Jeff Deiss, CFP®, AEP, Wealth Advisor
by Jeff Deiss, CFP®, AEP, Wealth Advisor

CFP®, AEP, Wealth Advisor

We wrote a few weeks back about the importance of focusing on what you can control amid all of the ongoing uncertainty and using any downtime you may have as an opportunity to review and update the non-investment aspects of your financial life. There are links to a variety of non-investment related issues within this article that may be a helpful refresher.

By now, most of us know someone who has had COVID-19 and so we want to share an important estate planning reminder.

All adults (including adult children) need basic estate planning documents (Will, Financial Power of Attorney, Living Will and Health Care Power of Attorney) to ensure that their wishes are kept and so that they have named others who can act on their behalf if they are unable to do so themselves. The past two months have only reinforced this.

Having proper documents and designating a financial power of attorney and a health care proxy is as important to your family’s well being as any of the other shutdown and social distancing precautions we are all focused on today. Having proper documentation available may also serve to ease the burden of our front line health care workers.

Over the past two months, many states have enacted legislation allowing estate planning documents to be notarized “virtually” in order to accommodate the shutdown of non-essential activities and to facilitate document preparation without having to meet an attorney or any witnesses in person.

So the prohibition over in-person meetings is likely not an obstacle in your state in terms of executing basic estate planning documents. And, if anything, the ongoing pandemic should be a call to action rather than excuse to avoid getting your house in order.

The following is a checklist of some additional issues for you to consider:

Talk to Your Heirs
A. About how can they get information in case of incapacity or death
 1. Whom should they contact and who can legally make decisions?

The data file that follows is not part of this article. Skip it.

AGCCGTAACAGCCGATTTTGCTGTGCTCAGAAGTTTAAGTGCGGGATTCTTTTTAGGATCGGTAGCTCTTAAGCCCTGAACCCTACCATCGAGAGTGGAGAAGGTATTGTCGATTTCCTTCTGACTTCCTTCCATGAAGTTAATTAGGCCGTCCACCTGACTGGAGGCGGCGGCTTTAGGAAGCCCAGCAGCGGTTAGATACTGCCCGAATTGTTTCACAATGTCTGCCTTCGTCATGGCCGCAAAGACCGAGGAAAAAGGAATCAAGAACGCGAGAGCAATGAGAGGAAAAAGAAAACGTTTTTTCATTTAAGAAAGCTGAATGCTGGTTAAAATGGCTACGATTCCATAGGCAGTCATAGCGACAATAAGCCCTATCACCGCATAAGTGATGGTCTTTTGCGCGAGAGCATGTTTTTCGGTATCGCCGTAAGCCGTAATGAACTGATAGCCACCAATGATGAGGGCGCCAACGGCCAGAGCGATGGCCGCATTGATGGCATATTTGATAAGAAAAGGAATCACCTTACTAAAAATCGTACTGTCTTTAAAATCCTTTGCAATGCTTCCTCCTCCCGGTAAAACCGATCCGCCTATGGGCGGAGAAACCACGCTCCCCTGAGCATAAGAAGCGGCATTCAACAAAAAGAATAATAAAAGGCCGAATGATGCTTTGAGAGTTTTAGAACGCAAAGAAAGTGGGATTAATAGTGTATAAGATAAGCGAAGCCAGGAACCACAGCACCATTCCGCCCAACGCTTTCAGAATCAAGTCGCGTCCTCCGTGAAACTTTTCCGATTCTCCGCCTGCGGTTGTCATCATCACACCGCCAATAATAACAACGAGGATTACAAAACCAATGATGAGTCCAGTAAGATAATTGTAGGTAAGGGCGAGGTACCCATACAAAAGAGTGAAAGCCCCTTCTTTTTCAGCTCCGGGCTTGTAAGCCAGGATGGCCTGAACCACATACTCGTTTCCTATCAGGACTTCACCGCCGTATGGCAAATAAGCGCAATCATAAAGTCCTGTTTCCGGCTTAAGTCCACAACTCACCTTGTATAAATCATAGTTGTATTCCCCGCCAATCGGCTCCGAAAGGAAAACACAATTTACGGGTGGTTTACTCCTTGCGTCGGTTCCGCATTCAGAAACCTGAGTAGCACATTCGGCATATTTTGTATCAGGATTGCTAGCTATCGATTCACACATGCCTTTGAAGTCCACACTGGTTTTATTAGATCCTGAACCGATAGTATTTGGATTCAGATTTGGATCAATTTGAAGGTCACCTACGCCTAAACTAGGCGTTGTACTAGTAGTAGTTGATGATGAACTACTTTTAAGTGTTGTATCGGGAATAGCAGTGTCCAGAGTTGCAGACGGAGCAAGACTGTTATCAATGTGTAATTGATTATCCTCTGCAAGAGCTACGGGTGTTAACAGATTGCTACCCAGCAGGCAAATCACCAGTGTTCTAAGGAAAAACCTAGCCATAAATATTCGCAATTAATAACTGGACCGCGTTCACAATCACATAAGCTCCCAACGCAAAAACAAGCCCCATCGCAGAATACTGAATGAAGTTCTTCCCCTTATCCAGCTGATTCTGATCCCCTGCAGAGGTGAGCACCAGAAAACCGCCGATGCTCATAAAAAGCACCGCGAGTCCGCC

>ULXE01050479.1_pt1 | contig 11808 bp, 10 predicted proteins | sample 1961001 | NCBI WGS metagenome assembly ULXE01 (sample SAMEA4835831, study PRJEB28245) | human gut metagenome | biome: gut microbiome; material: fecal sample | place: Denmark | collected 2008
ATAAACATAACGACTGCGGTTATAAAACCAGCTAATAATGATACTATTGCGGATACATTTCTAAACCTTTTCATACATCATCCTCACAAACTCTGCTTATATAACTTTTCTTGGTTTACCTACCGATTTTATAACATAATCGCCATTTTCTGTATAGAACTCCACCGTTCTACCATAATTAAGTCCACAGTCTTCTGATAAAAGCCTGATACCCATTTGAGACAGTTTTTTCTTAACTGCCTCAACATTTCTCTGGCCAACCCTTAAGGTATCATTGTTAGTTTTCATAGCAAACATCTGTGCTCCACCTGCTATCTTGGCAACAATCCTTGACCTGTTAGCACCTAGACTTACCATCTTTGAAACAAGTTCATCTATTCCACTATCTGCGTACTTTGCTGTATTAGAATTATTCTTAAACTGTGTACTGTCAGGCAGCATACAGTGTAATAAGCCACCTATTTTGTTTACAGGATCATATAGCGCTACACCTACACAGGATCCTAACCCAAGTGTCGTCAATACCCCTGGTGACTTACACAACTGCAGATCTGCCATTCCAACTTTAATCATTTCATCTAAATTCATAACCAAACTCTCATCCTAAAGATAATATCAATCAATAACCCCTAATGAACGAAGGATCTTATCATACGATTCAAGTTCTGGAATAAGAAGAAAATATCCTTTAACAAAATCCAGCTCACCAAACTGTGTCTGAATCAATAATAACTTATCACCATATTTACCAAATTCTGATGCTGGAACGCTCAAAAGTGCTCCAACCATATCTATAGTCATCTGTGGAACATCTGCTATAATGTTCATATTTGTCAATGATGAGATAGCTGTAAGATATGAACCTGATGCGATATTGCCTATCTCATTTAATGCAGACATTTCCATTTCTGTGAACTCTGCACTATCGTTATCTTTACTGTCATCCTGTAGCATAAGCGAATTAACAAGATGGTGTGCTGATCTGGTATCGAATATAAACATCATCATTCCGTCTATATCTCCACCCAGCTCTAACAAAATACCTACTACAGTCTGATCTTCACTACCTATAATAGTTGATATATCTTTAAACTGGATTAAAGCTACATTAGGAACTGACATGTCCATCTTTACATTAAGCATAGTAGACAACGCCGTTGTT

 2. Where are your important documents kept?
 3. How can they access electronic information?
B. About your wishes
 1. For end-of-life care?
 2. For burial/cremation?
 3. For funeral arrangements?
C. About how to access basic financial information
 1. Who is your financial advisor and who is your accountant?
 2. What life insurance do you have and where are the policies?
 3. Do you have any debts or charitable pledges outstanding?

Get Organized
A. Have a paper file of information to access in case of incapacity or death. Include instructions on accessing your digital information, such as through a password manager.
B. Consider using a password manager (e.g., LastPass, 1Password) to keep all of your user names and passwords in one place.
 1. Set up the emergency contact feature.
 2. Document access to devices and the location of any hidden cash or tangibles in secure notes.
C. Digitize and back up important family photos and videos. If using cloud backup, ensure someone else can access through password management.

Catalog Your Tangible Personal Property
A. Take a picture of all valuables.
B. Create a paper or digital book of tangibles. For each item:
 1. Describe the item.
 2. If it has a story, share the story.
 Attach any proof of ownership and receipt.
C. Review insurance coverage for valuables.
D. If you want specific items to pass to specific individuals on death, write a letter as instructed by your attorney. Invite your family to tell you the items that are meaningful to them as you make your decisions.

Review Asset Titling
A. If you have a revocable trust, review any assets that may still need to be transferred to the trust.
B. Call your retirement plan administrators/custodians and insurance companies to ask for a copy of the beneficiaries named on record. Send a copy to your executor and your attorney.

It’s important to recognize that the above issues should be addressed whether or not a health crisis is among us. You also may or may not need to consider all of the above so it’s ok, particularly if it’s too much all at once, to take it one step at a time.

As we’ve mentioned in the past, even the best investment management can be ruined by poor planning. Taking these steps will serve to preserve family harmony, avoid unnecessary dysfunction/distraction and ensure the legacy you’ve worked so hard to build.

If you have questions or would like to discuss these issues, please reach out to your ACM wealth advisor. We’re here to help walk you through the important things you can control. Working together, we can help you prioritize what’s most important to you and keep you on track to get your list checked off.

The foregoing content reflects the opinions of Advisors Capital Management, LLC and is subject to change at any time without notice. Content provided herein is for informational purposes only and should not be used or construed as investment advice or a recommendation regarding the purchase or sale of any security. There is no guarantee that the statements, opinions or forecasts provided herein will prove to be correct. Past performance may not be indicative of future results. Indices are not available for direct investment. Any investor who attempts to mimic the performance of an index would incur fees and expenses which would reduce returns. Securities investing involves risk, including the potential for loss of principal. There is no assurance that any investment plan or strategy will be successful.